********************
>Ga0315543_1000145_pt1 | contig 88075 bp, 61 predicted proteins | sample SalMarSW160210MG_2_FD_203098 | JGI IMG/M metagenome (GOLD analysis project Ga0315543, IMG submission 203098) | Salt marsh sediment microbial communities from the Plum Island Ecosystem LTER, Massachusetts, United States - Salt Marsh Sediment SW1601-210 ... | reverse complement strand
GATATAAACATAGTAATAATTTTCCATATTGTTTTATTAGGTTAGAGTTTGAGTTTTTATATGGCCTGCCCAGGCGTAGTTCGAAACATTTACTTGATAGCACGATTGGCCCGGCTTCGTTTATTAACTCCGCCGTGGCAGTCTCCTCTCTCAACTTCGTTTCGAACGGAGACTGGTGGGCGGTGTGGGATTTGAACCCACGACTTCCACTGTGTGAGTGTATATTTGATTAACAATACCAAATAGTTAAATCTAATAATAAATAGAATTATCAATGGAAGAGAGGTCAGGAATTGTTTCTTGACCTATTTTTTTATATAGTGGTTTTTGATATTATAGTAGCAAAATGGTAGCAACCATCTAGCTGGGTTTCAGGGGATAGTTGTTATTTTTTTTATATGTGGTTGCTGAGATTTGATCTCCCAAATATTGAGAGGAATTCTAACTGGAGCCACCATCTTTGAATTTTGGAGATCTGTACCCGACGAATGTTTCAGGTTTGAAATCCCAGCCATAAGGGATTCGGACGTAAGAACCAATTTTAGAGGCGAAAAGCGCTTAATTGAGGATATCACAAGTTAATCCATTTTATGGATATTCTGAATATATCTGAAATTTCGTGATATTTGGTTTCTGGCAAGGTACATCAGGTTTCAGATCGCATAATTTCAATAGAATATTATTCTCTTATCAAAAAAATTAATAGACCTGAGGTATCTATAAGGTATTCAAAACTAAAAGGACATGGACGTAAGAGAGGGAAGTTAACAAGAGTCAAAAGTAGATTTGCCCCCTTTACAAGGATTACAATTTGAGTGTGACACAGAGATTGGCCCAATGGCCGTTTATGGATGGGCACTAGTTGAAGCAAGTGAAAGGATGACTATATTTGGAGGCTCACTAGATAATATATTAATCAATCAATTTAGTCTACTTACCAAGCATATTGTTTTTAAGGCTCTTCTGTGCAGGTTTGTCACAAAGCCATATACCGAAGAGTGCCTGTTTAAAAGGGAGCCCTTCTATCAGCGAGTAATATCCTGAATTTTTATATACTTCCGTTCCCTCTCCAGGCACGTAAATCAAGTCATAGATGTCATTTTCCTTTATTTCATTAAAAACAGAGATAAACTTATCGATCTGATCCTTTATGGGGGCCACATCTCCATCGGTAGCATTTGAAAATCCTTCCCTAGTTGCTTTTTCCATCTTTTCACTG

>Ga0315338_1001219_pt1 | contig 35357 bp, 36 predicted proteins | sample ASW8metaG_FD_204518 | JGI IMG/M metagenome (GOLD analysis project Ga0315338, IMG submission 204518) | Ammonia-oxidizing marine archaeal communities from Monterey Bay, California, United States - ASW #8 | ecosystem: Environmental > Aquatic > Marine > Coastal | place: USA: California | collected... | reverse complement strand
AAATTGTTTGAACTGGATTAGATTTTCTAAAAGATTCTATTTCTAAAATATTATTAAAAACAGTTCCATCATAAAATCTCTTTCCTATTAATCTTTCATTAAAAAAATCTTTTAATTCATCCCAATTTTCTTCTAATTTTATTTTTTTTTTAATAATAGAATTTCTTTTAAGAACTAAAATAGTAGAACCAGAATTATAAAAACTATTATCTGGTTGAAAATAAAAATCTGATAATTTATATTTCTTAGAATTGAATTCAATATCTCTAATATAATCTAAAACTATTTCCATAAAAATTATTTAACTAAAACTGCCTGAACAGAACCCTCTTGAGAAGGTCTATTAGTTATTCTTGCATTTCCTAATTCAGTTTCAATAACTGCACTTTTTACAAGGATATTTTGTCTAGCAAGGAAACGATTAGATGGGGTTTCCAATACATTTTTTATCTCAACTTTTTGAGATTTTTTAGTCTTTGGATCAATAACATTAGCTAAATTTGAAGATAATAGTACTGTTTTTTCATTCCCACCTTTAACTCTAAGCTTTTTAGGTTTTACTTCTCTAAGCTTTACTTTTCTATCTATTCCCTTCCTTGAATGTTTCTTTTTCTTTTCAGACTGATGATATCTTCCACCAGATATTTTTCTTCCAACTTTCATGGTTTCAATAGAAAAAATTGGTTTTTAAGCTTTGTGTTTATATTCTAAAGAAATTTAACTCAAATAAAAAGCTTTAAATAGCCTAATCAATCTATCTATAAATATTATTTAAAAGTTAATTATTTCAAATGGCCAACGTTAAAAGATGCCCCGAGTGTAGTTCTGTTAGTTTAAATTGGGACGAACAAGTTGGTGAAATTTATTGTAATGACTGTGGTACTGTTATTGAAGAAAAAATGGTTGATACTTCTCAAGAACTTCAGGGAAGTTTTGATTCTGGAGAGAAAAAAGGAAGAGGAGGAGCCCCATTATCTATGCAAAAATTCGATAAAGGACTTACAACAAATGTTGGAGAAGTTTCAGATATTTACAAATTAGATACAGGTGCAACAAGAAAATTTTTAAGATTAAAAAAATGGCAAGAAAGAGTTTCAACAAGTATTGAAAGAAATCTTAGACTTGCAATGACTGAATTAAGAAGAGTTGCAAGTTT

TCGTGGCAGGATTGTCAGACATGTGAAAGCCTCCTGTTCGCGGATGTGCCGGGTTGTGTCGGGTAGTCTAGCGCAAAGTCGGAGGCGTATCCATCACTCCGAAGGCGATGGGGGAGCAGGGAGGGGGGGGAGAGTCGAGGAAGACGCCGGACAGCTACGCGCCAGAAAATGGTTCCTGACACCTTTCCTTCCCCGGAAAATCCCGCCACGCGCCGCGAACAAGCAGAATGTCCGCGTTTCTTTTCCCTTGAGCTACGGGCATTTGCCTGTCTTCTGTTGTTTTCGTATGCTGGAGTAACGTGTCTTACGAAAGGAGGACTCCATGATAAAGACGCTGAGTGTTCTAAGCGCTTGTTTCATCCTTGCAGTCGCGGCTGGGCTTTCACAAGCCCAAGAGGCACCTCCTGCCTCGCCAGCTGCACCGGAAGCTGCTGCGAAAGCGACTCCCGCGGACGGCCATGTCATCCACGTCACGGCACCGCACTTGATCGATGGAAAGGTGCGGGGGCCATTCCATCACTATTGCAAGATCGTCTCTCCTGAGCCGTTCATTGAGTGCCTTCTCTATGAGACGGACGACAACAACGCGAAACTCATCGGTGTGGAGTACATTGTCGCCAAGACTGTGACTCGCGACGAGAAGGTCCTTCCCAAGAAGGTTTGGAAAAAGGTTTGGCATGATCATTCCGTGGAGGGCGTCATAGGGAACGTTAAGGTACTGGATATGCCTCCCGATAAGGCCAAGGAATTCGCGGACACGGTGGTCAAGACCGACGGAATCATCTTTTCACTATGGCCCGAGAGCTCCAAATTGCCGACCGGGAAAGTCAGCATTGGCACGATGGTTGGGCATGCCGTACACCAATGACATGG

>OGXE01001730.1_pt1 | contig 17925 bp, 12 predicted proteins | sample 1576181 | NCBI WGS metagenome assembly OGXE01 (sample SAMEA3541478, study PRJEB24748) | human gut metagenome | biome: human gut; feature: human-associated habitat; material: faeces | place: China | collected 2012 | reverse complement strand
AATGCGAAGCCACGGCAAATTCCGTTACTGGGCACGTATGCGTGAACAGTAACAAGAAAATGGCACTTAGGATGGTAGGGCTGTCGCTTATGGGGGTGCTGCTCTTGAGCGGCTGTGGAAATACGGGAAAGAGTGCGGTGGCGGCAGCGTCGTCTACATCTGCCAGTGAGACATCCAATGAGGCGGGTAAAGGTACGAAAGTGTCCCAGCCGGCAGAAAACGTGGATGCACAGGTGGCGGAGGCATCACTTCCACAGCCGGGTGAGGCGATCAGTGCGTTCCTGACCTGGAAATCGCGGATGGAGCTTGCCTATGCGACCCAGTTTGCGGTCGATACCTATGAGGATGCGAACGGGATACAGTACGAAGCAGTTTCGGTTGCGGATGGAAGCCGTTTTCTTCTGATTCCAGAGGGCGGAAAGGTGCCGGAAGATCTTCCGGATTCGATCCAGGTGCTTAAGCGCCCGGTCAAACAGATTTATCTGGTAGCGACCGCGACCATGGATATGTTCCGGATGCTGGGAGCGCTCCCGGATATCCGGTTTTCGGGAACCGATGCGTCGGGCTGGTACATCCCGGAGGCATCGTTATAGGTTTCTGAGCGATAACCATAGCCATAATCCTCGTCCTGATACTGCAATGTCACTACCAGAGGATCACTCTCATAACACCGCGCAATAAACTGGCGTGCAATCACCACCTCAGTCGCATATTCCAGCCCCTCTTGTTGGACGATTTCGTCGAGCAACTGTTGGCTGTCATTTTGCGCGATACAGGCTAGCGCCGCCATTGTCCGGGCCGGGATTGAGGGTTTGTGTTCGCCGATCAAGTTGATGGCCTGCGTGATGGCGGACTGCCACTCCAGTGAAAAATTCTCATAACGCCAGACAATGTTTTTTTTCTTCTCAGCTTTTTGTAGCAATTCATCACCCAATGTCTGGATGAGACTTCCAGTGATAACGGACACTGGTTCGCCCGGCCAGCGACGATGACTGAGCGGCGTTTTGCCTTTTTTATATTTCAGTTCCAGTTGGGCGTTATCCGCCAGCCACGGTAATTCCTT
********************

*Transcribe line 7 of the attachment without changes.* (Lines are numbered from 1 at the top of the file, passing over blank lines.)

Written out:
AATGCGAAGCCACGGCAAATTCCGTTACTGGGCACGTATGCGTGAACAGTAACAAGAAAATGGCACTTAGGATGGTAGGGCTGTCGCTTATGGGGGTGCTGCTCTTGAGCGGCTGTGGAAATACGGGAAAGAGTGCGGTGGCGGCAGCGTCGTCTACATCTGCCAGTGAGACATCCAATGAGGCGGGTAAAGGTACGAAAGTGTCCCAGCCGGCAGAAAACGTGGATGCACAGGTGGCGGAGGCATCACTTCCACAGCCGGGTGAGGCGATCAGTGCGTTCCTGACCTGGAAATCGCGGATGGAGCTTGCCTATGCGACCCAGTTTGCGGTCGATACCTATGAGGATGCGAACGGGATACAGTACGAAGCAGTTTCGGTTGCGGATGGAAGCCGTTTTCTTCTGATTCCAGAGGGCGGAAAGGTGCCGGAAGATCTTCCGGATTCGATCCAGGTGCTTAAGCGCCCGGTCAAACAGATTTATCTGGTAGCGACCGCGACCATGGATATGTTCCGGATGCTGGGAGCGCTCCCGGATATCCGGTTTTCGGGAACCGATGCGTCGGGCTGGTACATCCCGGAGGCATCGTTATAGGTTTCTGAGCGATAACCATAGCCATAATCCTCGTCCTGATACTGCAATGTCACTACCAGAGGATCACTCTCATAACACCGCGCAATAAACTGGCGTGCAATCACCACCTCAGTCGCATATTCCAGCCCCTCTTGTTGGACGATTTCGTCGAGCAACTGTTGGCTGTCATTTTGCGCGATACAGGCTAGCGCCGCCATTGTCCGGGCCGGGATTGAGGGTTTGTGTTCGCCGATCAAGTTGATGGCCTGCGTGATGGCGGACTGCCACTCCAGTGAAAAATTCTCATAACGCCAGACAATGTTTTTTTTCTTCTCAGCTTTTTGTAGCAATTCATCACCCAATGTCTGGATGAGACTTCCAGTGATAACGGACACTGGTTCGCCCGGCCAGCGACGATGACTGAGCGGCGTTTTGCCTTTTTTATATTTCAGTTCCAGTTGGGCGTTATCCGCCAGCCACGGTAATTCCTT